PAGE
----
Bridget Penhale, 16 February 2021
Editorial notes: (1) For a different perspective on this same case, check out the earlier blog post by Bonnie Venter here. (2) The judgment has now been published SD v Royal Borough of Kensington And Chelsea  EWCOP 14 (10 February 2021)
I attended the hearing on C-19 vaccination (COP 13707957, 10th February 2021) without knowing what the content was beforehand but on the recommendation of another OJCOP observer. I have an academic and previous professional interest in the workings of the COP and the MCA 2005 and have found observation of hearings to be useful and instructive; this hearing was no different.
I was late to the hearing as the email response to my request was late arriving and I was already caught up in something else when it arrived, having thought that I had not got access to the hearing. When I eventually saw the message, I decided to try to attend and gained admission; as the issue was not terribly complex it was possible to catch up fairly easily. However, as I missed a good half of the hearing, I will mainly restrict my comments to views about the Judge and his handling of the hearing and the judgment that he reached.
The issue he had to address was whether it was in the best interests of Mrs P (the 70-year-old care home resident at the centre of the case) to receive a C-19 vaccination. The applicant, Mrs P’s daughter, said that her mother was vehemently opposed to vaccines because of the harm vaccination had caused to her (i.e. to the daughter) and as a consequence “she never wanted to receive any vaccines”. This harm was not described in court: the judge did ask about her medical situation, but quite delicately – saying that he did not want to embarrass her – and she said she would rather not get into that. Mrs P’s daughter also said that the vaccine has not undergone rigorous safety trials – in particular for people with pre-existing liver and/or brain damage – and is unsafe.
The daughter also said that there was an alternative drug that could be used to protect her mother from the virus. This is an anti-parasitic medication called Ivermectin, which is currently being actively considered for use against the Covid-19 virus. When I researched the evidence so far about its use against C-19 I found it somewhat equivocal. The drug is still subject to clinical trials as much of the previous evidence relates to use with animals. As with many such medicines, Ivermectin also has a number of side-effects (including nausea, vomiting, joint pain and swelling, fever, blistering or peeling skin and hives). Side effects which might result from any use as an anti-viral agent are not yet clear. (Check out this Medline Plus information here.)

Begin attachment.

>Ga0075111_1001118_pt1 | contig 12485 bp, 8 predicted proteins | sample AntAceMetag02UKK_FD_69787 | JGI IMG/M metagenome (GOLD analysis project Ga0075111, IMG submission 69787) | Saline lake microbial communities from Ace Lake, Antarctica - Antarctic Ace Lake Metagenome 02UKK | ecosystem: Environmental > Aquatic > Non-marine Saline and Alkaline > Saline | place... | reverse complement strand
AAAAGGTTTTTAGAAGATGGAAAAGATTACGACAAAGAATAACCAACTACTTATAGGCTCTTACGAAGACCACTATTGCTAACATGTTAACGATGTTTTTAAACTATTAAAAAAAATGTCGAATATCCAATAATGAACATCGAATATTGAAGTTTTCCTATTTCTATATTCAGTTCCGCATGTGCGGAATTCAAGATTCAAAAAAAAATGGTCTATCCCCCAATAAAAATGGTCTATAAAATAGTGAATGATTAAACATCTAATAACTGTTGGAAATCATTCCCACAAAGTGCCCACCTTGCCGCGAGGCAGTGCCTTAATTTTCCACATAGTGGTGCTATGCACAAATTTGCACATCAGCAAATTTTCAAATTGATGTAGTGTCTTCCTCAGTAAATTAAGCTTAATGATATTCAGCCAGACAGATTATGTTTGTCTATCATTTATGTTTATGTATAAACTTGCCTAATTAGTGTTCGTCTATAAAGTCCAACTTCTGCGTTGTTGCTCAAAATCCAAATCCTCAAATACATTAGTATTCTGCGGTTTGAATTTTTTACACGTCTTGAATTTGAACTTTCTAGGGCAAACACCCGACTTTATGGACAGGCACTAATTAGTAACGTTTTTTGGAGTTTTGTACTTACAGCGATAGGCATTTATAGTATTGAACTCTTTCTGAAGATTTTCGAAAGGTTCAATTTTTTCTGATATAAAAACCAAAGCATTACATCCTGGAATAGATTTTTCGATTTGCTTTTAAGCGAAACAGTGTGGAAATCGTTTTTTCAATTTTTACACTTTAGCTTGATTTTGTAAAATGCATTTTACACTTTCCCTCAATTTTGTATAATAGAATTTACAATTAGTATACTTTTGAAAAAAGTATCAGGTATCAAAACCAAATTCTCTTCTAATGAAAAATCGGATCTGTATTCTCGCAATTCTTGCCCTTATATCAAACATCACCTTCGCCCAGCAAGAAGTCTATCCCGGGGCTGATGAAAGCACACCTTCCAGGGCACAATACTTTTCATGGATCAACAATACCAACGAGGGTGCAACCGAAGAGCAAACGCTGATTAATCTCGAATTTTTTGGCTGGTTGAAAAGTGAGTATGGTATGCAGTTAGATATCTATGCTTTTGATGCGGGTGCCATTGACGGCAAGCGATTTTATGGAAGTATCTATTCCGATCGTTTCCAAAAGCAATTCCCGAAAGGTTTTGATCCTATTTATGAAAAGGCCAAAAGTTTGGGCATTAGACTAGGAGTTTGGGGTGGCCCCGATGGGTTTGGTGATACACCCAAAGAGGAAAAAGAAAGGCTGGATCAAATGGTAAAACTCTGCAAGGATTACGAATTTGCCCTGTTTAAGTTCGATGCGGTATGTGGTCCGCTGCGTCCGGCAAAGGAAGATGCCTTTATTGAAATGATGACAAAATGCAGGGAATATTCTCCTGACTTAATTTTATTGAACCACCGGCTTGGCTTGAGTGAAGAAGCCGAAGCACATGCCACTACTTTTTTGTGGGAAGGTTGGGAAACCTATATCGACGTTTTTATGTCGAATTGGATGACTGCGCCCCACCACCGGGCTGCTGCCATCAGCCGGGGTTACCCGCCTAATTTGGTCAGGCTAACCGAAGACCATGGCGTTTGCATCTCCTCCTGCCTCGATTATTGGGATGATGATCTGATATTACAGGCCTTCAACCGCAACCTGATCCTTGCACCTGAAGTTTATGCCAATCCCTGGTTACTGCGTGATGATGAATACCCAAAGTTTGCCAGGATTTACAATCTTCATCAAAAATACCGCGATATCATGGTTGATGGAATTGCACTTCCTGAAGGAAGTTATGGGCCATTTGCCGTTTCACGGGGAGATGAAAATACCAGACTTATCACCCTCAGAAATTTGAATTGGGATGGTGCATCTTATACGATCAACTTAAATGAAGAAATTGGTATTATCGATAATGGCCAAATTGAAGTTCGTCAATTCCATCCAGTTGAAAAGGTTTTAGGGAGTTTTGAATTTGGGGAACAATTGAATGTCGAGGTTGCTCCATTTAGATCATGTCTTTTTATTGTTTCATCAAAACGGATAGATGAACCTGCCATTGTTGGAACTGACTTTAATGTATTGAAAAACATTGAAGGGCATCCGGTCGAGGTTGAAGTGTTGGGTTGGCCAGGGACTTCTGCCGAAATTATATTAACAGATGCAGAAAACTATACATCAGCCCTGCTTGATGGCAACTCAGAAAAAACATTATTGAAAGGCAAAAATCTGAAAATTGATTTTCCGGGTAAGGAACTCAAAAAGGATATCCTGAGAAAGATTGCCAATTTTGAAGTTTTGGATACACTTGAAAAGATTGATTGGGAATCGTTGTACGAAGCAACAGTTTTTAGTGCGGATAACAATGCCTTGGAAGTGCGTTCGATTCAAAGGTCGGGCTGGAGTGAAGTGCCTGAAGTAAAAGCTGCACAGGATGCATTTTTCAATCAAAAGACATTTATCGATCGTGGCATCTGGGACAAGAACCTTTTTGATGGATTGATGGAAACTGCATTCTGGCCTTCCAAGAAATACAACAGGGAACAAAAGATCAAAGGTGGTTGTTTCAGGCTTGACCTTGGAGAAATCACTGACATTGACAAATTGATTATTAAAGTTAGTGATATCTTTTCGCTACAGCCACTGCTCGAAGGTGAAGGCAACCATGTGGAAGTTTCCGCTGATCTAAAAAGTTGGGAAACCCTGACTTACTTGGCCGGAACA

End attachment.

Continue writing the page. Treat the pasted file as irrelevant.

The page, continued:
So, it seemed to me that the daughter’s argument that her mother should not have the vaccine as it has not been proved to be totally safe, but that she should be given medication that has neither undergone full clinical trials for use against the virus nor been approved for such use by any regulatory authority was somewhat spurious. Mr Justice Hayden raised exactly this concern during the hearing, commenting to Mrs P’s daughter, “you’re going for the unknown, the unapproved, and that’s the highest risk of option of all”. She replied: “What I’m asking for is quite a maverick position, I understand that. I am fighting for this because that’s what my mother would do if the situation were reversed.”
Overall, I was impressed with the way that the Hon. Mr. Justice Hayden conducted the hearing – for his incisive questioning and points made, his empathy when questioning respondents and witnesses and his ability to relate to diverse individuals without losing sight of the overall purpose of the hearing and his role in this. Some of his observations about the effect of the pandemic on care home residents were quite moving. These showed his knowledge and understanding of the issues involved for both residents and their families, but also particularly for care staff – with their responsibility to act to both protect residents and also to maximise well-being (especially in relation to mental health). Although this centred on those for whom they have a duty of care, the Judge also acknowledged the tensions and challenges for care workers with their own personal and familial situations, describing Mrs P’s key worker as “heroic”. His humanity and clear focus on Mrs P and the issue of what was in her best interests came across very clearly. And the oral judgment was both thorough and well considered, even though presented in a comparatively short time (and in real time at the end of the hearing).
The court’s decision was counter to what the daughter was arguing for. The judge found C-19 vaccination to be in Mrs P’s best interests. But he acknowledged that the daughter had argued her case forcefully and eloquently. I felt that the fact that there was no apparent outburst or evident distress on the part of the daughter on hearing the decision indicated her sense that he had listened, heard and responded to her statements and there was a recognition of this on her part.
In response to her question following the judgment about who would be liable if anything happened to or went wrong for her mother as a consequence of having the C-19 vaccination, Hayden J’s simple and immediate response was “Me”. I saw this as evidence both of his humanity and his skill as a Judge. The daughter was surprised at this reply and said something like, “It was a serious question”, to which he said “I was being serious too: you would start with me.” This was refreshing in its honesty and perhaps exemplifies his position as a Senior Judge (Vice-President) of the Court.
Bridget Penhale is Reader Emerita at the University of East Anglia, Norwich and also an independent consultant on elder abuse, adult safeguarding and adult social care. She tweets @bpenhale